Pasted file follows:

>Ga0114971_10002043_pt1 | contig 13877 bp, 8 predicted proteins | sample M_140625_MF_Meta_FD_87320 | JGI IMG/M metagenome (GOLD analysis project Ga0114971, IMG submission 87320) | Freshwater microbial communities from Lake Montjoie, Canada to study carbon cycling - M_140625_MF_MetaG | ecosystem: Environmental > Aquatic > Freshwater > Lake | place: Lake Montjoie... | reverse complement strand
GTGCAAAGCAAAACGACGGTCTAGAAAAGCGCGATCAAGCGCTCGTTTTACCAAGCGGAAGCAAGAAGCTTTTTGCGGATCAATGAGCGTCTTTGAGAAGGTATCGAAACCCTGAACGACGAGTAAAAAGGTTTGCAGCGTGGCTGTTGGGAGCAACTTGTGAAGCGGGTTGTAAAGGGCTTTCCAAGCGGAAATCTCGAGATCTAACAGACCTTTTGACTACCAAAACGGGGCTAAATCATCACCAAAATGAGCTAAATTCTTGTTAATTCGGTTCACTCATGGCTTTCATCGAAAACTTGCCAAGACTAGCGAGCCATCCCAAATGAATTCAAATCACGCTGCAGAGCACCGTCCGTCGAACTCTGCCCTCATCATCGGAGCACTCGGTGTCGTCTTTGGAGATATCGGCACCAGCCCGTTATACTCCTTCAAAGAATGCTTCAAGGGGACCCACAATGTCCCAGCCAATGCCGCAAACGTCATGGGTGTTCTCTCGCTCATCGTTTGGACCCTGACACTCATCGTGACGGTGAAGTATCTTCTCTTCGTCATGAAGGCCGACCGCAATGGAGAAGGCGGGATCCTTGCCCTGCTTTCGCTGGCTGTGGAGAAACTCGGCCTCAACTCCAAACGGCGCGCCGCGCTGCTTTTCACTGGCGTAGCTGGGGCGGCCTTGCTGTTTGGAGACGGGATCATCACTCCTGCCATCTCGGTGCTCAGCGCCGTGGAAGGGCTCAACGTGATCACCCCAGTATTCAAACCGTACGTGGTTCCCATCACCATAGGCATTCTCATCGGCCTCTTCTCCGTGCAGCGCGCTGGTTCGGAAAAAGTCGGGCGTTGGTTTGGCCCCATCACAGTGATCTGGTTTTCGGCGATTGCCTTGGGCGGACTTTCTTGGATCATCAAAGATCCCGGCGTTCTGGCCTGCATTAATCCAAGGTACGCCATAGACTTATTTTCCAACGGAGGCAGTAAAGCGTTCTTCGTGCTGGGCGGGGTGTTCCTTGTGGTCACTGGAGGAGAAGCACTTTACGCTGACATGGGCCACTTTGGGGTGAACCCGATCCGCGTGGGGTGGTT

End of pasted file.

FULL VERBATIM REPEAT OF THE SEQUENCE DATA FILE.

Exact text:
>Ga0114971_10002043_pt1 | contig 13877 bp, 8 predicted proteins | sample M_140625_MF_Meta_FD_87320 | JGI IMG/M metagenome (GOLD analysis project Ga0114971, IMG submission 87320) | Freshwater microbial communities from Lake Montjoie, Canada to study carbon cycling - M_140625_MF_MetaG | ecosystem: Environmental > Aquatic > Freshwater > Lake | place: Lake Montjoie... | reverse complement strand
GTGCAAAGCAAAACGACGGTCTAGAAAAGCGCGATCAAGCGCTCGTTTTACCAAGCGGAAGCAAGAAGCTTTTTGCGGATCAATGAGCGTCTTTGAGAAGGTATCGAAACCCTGAACGACGAGTAAAAAGGTTTGCAGCGTGGCTGTTGGGAGCAACTTGTGAAGCGGGTTGTAAAGGGCTTTCCAAGCGGAAATCTCGAGATCTAACAGACCTTTTGACTACCAAAACGGGGCTAAATCATCACCAAAATGAGCTAAATTCTTGTTAATTCGGTTCACTCATGGCTTTCATCGAAAACTTGCCAAGACTAGCGAGCCATCCCAAATGAATTCAAATCACGCTGCAGAGCACCGTCCGTCGAACTCTGCCCTCATCATCGGAGCACTCGGTGTCGTCTTTGGAGATATCGGCACCAGCCCGTTATACTCCTTCAAAGAATGCTTCAAGGGGACCCACAATGTCCCAGCCAATGCCGCAAACGTCATGGGTGTTCTCTCGCTCATCGTTTGGACCCTGACACTCATCGTGACGGTGAAGTATCTTCTCTTCGTCATGAAGGCCGACCGCAATGGAGAAGGCGGGATCCTTGCCCTGCTTTCGCTGGCTGTGGAGAAACTCGGCCTCAACTCCAAACGGCGCGCCGCGCTGCTTTTCACTGGCGTAGCTGGGGCGGCCTTGCTGTTTGGAGACGGGATCATCACTCCTGCCATCTCGGTGCTCAGCGCCGTGGAAGGGCTCAACGTGATCACCCCAGTATTCAAACCGTACGTGGTTCCCATCACCATAGGCATTCTCATCGGCCTCTTCTCCGTGCAGCGCGCTGGTTCGGAAAAAGTCGGGCGTTGGTTTGGCCCCATCACAGTGATCTGGTTTTCGGCGATTGCCTTGGGCGGACTTTCTTGGATCATCAAAGATCCCGGCGTTCTGGCCTGCATTAATCCAAGGTACGCCATAGACTTATTTTCCAACGGAGGCAGTAAAGCGTTCTTCGTGCTGGGCGGGGTGTTCCTTGTGGTCACTGGAGGAGAAGCACTTTACGCTGACATGGGCCACTTTGGGGTGAACCCGATCCGCGTGGGGTGGTT